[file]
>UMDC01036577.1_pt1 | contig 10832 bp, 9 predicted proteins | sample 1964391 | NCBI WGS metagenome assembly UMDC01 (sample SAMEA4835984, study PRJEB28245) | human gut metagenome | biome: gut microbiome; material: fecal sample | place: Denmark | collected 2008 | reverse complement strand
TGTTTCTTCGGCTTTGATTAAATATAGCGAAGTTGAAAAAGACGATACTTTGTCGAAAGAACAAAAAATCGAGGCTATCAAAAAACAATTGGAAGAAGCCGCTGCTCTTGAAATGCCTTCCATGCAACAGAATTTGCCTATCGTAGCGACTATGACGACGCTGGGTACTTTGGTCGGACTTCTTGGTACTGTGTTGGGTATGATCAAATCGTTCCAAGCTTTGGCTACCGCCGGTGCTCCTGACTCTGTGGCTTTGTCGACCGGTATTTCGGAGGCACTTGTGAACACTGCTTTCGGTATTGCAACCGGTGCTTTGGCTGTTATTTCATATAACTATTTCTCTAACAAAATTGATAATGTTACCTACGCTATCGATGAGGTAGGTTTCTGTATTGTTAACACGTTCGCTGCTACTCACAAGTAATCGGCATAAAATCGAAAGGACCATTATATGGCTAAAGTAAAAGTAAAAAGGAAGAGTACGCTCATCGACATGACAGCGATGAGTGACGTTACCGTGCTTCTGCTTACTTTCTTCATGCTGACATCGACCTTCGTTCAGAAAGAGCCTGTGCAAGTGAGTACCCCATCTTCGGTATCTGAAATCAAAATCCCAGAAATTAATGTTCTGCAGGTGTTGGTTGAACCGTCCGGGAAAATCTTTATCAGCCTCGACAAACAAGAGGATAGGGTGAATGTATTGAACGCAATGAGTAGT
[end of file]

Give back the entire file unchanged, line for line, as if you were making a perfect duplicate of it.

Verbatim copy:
>UMDC01036577.1_pt1 | contig 10832 bp, 9 predicted proteins | sample 1964391 | NCBI WGS metagenome assembly UMDC01 (sample SAMEA4835984, study PRJEB28245) | human gut metagenome | biome: gut microbiome; material: fecal sample | place: Denmark | collected 2008 | reverse complement strand
TGTTTCTTCGGCTTTGATTAAATATAGCGAAGTTGAAAAAGACGATACTTTGTCGAAAGAACAAAAAATCGAGGCTATCAAAAAACAATTGGAAGAAGCCGCTGCTCTTGAAATGCCTTCCATGCAACAGAATTTGCCTATCGTAGCGACTATGACGACGCTGGGTACTTTGGTCGGACTTCTTGGTACTGTGTTGGGTATGATCAAATCGTTCCAAGCTTTGGCTACCGCCGGTGCTCCTGACTCTGTGGCTTTGTCGACCGGTATTTCGGAGGCACTTGTGAACACTGCTTTCGGTATTGCAACCGGTGCTTTGGCTGTTATTTCATATAACTATTTCTCTAACAAAATTGATAATGTTACCTACGCTATCGATGAGGTAGGTTTCTGTATTGTTAACACGTTCGCTGCTACTCACAAGTAATCGGCATAAAATCGAAAGGACCATTATATGGCTAAAGTAAAAGTAAAAAGGAAGAGTACGCTCATCGACATGACAGCGATGAGTGACGTTACCGTGCTTCTGCTTACTTTCTTCATGCTGACATCGACCTTCGTTCAGAAAGAGCCTGTGCAAGTGAGTACCCCATCTTCGGTATCTGAAATCAAAATCCCAGAAATTAATGTTCTGCAGGTGTTGGTTGAACCGTCCGGGAAAATCTTTATCAGCCTCGACAAACAAGAGGATAGGGTGAATGTATTGAACGCAATGAGTAGT